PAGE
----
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William Plummer Benton
[[Image:200px|center|200px|border]]Major General William P. Benton
Personal Information
Born: December 25, 1828(1828-12-25)
Place of Birth: {{{place of birth}}}
Died: March 14, 1867 (aged 38)
Place of Death: {{{place of death}}}
Nickname:
Birth Name: {{{birth name}}}
Other Information
Allegiance: United States of America
Union
Participation(s): {{{participations}}}
Branch: United States Army
Union Army
Service Years: {{{service years}}}
Rank: Major General (Civil War)
Service number : {{{servicenumber}}}
Unit:
Commands:
Battles: Mexican-American War
American Civil War
Awards:
Relations: {{{relations}}}
Other work: {{{otherwork}}}


William Plummer Benton (December 25, 1828 – March 14, 1867) was an American lawyer and soldier who served in both the Mexican-American War and the American Civil War, where he would rise to the rank of major general.

Early life[]

Benton was born in New Market, Maryland, but soon after that his family moved to Richmond, Indiana. When Benton was 18 years old, he enlisted as a private in the Mexican War, and fought with gallantry in the mounted infantry at Contreras, Churubusco, Chapultepec and Mexico City.

Returning home at the war's end, he entered college to study law and was admitted to the bar in Indiana in 1851. He was elected district attorney of Wayne County in 1851 and served as such until the outbreak of the Civil War.

Civil war[]

Benton raised the first company from Wayne County. He was its captain when the company became part of the 8th Indiana Volunteer Infantry Regiment, but was elected the regiment's colonel. He led the 8th Indiana in some the earliest fighting of the war during McClellan's Western Virginia campaign of 1861, including the Battle of Rich Mountain.

The regiment was then ordered to Missouri. Benton is said to have commanded a brigade at the Battle of Pea Ridge, although the Official Records lists another officer as the official commander, a member of the 33rd Illinois Volunteer Infantry described as "lacking in the fundamental requisites of leadership".[1] While in Missouri, he married a war widow after a ten-day courtship.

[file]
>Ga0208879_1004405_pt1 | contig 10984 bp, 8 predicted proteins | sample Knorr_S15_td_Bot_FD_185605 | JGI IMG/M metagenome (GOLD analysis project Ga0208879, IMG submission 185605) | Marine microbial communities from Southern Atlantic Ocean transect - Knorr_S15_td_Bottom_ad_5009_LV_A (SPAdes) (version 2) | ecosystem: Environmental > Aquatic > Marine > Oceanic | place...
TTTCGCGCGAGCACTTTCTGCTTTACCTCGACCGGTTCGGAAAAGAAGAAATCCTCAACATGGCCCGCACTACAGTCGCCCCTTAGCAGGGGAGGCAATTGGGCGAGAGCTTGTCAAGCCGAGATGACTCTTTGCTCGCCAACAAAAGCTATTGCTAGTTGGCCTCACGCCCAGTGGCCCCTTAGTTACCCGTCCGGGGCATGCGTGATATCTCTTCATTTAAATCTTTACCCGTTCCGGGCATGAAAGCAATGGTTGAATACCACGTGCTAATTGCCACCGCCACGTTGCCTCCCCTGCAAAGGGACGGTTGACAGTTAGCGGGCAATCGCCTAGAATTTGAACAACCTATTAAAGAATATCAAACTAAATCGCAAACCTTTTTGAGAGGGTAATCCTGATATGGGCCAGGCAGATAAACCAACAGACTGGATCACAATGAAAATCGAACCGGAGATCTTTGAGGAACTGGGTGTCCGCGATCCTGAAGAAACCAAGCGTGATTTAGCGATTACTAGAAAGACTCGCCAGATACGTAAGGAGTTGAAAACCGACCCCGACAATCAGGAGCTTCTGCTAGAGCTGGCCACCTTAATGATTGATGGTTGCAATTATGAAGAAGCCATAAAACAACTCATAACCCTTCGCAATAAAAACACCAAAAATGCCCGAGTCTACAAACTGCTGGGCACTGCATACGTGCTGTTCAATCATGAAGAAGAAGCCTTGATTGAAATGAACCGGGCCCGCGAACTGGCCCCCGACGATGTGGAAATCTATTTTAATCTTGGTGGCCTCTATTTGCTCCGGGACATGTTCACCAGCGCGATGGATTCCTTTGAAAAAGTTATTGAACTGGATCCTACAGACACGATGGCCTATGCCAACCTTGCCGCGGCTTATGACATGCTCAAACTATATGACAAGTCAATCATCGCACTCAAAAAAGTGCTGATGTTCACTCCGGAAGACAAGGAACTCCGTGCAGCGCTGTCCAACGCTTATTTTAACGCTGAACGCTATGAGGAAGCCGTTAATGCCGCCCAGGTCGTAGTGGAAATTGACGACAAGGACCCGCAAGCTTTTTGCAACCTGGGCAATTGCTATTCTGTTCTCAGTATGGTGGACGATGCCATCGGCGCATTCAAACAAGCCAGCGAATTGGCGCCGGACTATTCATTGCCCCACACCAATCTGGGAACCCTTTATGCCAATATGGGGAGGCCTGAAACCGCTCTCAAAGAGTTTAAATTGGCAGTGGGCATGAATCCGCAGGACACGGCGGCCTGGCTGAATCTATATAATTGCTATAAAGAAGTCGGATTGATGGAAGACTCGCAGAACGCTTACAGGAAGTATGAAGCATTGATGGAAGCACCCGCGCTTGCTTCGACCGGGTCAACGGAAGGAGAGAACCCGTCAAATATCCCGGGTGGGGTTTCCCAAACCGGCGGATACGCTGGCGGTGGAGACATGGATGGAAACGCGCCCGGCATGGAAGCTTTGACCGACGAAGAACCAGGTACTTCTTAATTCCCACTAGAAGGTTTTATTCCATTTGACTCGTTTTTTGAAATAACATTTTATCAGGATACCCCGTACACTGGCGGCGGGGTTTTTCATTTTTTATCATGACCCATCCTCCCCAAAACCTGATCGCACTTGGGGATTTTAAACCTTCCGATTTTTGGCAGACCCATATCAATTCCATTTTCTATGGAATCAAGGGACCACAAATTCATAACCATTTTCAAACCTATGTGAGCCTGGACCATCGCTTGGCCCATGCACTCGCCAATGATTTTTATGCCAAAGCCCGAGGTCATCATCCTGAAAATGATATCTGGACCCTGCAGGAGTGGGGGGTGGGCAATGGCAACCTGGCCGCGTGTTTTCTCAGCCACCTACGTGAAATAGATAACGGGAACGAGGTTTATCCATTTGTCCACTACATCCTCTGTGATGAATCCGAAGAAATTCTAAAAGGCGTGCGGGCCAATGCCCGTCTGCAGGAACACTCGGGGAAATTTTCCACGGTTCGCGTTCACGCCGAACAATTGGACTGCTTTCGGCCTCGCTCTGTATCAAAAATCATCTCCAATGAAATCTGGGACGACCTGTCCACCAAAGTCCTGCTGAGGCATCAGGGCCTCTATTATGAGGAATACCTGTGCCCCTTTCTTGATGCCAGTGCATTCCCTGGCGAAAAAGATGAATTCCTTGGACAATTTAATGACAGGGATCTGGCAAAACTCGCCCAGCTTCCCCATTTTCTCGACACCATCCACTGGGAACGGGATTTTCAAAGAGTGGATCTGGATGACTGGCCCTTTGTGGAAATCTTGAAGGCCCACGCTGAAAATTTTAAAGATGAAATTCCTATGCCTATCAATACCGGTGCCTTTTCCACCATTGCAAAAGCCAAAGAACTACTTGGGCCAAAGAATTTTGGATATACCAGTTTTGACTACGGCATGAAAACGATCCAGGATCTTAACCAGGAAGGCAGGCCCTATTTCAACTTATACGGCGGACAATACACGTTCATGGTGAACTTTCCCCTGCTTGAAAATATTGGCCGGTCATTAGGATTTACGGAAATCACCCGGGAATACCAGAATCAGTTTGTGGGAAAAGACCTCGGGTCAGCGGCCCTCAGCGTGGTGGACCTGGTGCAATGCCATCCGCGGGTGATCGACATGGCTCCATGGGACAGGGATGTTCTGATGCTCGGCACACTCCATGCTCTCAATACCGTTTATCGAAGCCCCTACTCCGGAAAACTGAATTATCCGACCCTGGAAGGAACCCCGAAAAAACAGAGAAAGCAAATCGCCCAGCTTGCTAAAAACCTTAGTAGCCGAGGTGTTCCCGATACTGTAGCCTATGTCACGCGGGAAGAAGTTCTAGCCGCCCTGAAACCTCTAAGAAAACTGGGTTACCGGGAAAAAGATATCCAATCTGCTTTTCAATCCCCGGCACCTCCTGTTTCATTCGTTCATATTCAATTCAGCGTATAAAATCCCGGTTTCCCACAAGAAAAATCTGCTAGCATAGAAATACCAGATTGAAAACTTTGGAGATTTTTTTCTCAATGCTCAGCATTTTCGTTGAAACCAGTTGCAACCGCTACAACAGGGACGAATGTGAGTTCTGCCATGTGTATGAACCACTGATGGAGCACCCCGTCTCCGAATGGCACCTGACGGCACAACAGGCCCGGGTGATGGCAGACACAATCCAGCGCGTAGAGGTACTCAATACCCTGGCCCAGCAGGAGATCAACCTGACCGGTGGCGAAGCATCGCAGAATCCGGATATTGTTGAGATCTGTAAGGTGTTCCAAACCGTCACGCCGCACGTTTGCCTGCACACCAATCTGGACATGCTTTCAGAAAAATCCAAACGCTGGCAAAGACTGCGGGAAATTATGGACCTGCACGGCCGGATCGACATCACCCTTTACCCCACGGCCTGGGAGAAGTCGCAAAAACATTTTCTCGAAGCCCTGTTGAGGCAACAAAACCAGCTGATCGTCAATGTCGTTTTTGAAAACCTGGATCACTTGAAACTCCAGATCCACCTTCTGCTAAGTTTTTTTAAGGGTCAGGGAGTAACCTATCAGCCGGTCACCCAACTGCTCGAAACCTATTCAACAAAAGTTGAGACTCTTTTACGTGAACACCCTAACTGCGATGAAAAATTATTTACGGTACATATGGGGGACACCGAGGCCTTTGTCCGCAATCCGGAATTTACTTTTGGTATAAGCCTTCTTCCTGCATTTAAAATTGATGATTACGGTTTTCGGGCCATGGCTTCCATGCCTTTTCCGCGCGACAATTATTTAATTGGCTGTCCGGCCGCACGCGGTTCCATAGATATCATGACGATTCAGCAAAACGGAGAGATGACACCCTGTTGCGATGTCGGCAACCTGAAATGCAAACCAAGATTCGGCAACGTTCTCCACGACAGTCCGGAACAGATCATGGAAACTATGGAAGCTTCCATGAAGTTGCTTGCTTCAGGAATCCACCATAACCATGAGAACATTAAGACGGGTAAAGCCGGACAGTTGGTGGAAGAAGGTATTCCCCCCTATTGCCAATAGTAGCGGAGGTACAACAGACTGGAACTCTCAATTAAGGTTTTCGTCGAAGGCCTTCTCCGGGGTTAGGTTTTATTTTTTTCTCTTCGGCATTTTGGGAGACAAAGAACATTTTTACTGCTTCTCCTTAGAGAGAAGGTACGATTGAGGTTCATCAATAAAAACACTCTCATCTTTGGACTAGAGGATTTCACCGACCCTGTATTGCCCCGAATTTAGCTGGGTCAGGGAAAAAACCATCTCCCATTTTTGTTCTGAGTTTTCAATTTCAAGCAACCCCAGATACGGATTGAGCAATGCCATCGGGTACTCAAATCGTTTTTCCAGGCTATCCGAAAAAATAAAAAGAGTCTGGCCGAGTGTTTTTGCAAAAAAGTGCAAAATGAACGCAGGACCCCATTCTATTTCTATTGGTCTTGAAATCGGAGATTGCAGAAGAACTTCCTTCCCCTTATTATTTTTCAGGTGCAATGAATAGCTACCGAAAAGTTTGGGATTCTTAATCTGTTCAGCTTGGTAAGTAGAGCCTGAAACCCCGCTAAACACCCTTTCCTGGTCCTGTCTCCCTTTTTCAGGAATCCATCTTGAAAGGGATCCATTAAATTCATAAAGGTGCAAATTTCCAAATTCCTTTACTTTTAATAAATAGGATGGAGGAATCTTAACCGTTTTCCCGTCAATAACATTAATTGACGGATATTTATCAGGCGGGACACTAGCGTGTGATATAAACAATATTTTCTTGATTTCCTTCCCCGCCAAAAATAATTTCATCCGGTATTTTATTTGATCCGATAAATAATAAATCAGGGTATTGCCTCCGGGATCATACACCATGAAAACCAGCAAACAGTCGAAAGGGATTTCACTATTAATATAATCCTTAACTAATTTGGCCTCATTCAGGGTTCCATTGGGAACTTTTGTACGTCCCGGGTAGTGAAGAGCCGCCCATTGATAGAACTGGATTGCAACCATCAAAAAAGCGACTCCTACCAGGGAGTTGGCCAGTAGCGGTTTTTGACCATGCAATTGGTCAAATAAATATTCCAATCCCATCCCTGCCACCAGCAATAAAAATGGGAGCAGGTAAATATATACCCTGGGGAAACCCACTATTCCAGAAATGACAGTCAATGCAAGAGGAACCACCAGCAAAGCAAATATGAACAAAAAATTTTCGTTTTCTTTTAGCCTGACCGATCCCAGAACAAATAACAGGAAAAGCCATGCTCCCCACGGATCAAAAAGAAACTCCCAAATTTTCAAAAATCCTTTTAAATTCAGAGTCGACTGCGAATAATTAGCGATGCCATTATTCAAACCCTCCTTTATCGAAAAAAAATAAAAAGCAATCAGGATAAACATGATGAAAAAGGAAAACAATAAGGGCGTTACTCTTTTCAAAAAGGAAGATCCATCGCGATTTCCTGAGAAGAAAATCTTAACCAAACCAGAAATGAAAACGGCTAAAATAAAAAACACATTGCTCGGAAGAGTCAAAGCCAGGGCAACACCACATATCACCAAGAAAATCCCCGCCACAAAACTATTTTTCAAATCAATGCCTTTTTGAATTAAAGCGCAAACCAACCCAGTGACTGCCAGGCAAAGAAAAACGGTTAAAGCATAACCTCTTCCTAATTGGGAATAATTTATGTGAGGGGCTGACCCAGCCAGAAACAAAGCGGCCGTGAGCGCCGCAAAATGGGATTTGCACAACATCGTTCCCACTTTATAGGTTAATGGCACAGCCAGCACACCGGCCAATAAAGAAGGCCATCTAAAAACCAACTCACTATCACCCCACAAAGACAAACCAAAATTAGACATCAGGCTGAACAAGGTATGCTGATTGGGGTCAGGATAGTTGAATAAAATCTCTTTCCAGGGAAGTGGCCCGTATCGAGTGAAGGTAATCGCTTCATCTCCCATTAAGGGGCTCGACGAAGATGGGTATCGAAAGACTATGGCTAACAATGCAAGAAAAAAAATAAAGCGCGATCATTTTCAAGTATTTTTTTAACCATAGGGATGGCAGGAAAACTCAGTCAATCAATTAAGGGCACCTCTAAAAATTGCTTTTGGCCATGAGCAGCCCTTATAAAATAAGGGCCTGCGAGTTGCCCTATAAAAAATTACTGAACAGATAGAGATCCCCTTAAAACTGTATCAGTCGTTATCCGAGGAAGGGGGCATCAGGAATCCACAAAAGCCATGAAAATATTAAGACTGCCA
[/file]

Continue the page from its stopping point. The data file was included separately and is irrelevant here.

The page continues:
In April 1862 Benton was promoted to brigadier general of volunteers and served with distinction at the Battles of Port Gibson, Jackson, where he was wounded, Champion Hill, Big Black River, and at the Siege of Vicksburg.

He then served in various district commands with the XIII Corps in Texas and Louisiana throughout 1864, until he commanded a division in the campaign against Mobile, Alabama in early 1865. He was brevetted a major general in March 1865 and mustered out of the army in May.

Last years[]

After the war, Benton was appointed the Collector of Revenue for the City of New Orleans. However, he died of yellow fever on March 14, 1867. He was interred at Greenwood Cemetery. Benton was a Freemason and member of Webb Lodge No. 24 at Richmond Indiana and King Solomon Chapter No 4 Royal Arch Masons in New Orleans.

See also[]

32x28px United States Army portal
32x28px American Civil War portal

References[]

  • Warner, Ezra J. Generals in Blue: Lives of the Union Commanders. Baton Rogue, Louisiana: LSU Press. 1964. ISBN 0807108227.
  • Welsh, Jack D. Medical Histories of Union Generals. Columbus, Ohio: Kent State University Press. 1996. ISBN 0873388534.

Notes[]

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